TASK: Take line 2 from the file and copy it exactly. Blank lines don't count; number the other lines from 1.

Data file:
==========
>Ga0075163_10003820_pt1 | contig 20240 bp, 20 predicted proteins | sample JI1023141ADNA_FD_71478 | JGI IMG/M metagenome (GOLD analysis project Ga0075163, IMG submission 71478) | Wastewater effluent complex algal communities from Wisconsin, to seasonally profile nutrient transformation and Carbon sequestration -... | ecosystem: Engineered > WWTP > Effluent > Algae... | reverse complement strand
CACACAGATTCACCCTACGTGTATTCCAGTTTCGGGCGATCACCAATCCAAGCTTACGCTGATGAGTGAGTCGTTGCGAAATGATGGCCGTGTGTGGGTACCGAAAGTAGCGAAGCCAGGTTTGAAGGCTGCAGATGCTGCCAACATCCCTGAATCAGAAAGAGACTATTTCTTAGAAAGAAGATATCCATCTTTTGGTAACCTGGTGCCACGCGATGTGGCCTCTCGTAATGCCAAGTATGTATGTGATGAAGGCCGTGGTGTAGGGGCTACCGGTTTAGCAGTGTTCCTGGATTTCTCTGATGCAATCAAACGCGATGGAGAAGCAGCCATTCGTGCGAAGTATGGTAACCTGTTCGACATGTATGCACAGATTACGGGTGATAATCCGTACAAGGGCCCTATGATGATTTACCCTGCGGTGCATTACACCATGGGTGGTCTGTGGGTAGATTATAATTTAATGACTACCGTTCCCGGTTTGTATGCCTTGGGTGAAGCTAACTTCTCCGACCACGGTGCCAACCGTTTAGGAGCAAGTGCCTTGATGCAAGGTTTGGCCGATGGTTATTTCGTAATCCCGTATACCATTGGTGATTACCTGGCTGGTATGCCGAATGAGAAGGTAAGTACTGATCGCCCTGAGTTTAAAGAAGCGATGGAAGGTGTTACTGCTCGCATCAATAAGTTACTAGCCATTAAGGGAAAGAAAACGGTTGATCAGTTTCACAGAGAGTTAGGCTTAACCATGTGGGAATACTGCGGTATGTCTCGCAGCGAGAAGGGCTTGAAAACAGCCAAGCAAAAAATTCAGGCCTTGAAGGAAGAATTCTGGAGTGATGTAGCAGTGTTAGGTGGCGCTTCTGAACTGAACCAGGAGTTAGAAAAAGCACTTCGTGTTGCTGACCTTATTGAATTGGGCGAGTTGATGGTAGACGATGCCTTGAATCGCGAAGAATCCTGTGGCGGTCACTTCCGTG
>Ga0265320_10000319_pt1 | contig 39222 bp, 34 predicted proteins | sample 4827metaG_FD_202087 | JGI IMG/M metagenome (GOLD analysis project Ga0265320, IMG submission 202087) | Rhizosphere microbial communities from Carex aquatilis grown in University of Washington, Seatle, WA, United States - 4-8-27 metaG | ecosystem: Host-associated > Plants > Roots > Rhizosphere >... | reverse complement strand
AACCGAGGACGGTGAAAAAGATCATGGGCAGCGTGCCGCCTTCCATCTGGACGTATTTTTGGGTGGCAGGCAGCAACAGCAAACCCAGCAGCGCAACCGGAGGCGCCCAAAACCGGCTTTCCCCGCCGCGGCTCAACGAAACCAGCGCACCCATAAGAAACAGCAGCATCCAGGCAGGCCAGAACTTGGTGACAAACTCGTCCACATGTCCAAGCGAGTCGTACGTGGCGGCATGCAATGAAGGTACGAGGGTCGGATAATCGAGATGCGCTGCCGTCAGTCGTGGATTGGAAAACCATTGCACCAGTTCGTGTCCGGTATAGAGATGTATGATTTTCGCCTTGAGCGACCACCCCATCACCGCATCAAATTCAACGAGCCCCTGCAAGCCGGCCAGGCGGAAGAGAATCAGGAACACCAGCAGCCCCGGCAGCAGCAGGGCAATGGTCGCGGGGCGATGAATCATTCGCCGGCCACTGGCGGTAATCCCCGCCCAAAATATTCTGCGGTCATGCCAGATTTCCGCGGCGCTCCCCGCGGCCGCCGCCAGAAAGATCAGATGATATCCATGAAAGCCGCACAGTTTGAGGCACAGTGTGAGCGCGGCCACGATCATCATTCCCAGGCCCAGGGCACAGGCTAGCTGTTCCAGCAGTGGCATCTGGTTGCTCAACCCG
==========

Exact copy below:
CACACAGATTCACCCTACGTGTATTCCAGTTTCGGGCGATCACCAATCCAAGCTTACGCTGATGAGTGAGTCGTTGCGAAATGATGGCCGTGTGTGGGTACCGAAAGTAGCGAAGCCAGGTTTGAAGGCTGCAGATGCTGCCAACATCCCTGAATCAGAAAGAGACTATTTCTTAGAAAGAAGATATCCATCTTTTGGTAACCTGGTGCCACGCGATGTGGCCTCTCGTAATGCCAAGTATGTATGTGATGAAGGCCGTGGTGTAGGGGCTACCGGTTTAGCAGTGTTCCTGGATTTCTCTGATGCAATCAAACGCGATGGAGAAGCAGCCATTCGTGCGAAGTATGGTAACCTGTTCGACATGTATGCACAGATTACGGGTGATAATCCGTACAAGGGCCCTATGATGATTTACCCTGCGGTGCATTACACCATGGGTGGTCTGTGGGTAGATTATAATTTAATGACTACCGTTCCCGGTTTGTATGCCTTGGGTGAAGCTAACTTCTCCGACCACGGTGCCAACCGTTTAGGAGCAAGTGCCTTGATGCAAGGTTTGGCCGATGGTTATTTCGTAATCCCGTATACCATTGGTGATTACCTGGCTGGTATGCCGAATGAGAAGGTAAGTACTGATCGCCCTGAGTTTAAAGAAGCGATGGAAGGTGTTACTGCTCGCATCAATAAGTTACTAGCCATTAAGGGAAAGAAAACGGTTGATCAGTTTCACAGAGAGTTAGGCTTAACCATGTGGGAATACTGCGGTATGTCTCGCAGCGAGAAGGGCTTGAAAACAGCCAAGCAAAAAATTCAGGCCTTGAAGGAAGAATTCTGGAGTGATGTAGCAGTGTTAGGTGGCGCTTCTGAACTGAACCAGGAGTTAGAAAAAGCACTTCGTGTTGCTGACCTTATTGAATTGGGCGAGTTGATGGTAGACGATGCCTTGAATCGCGAAGAATCCTGTGGCGGTCACTTCCGTG